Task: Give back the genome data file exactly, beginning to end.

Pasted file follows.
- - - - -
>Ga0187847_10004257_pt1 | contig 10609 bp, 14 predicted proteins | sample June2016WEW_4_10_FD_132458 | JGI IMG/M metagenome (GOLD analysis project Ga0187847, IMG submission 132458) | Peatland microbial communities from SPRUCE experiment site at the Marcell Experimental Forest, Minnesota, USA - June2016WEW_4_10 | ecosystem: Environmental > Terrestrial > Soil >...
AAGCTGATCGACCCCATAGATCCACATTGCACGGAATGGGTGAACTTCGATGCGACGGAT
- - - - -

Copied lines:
>Ga0187847_10004257_pt1 | contig 10609 bp, 14 predicted proteins | sample June2016WEW_4_10_FD_132458 | JGI IMG/M metagenome (GOLD analysis project Ga0187847, IMG submission 132458) | Peatland microbial communities from SPRUCE experiment site at the Marcell Experimental Forest, Minnesota, USA - June2016WEW_4_10 | ecosystem: Environmental > Terrestrial > Soil >...
AAGCTGATCGACCCCATAGATCCACATTGCACGGAATGGGTGAACTTCGATGCGACGGAT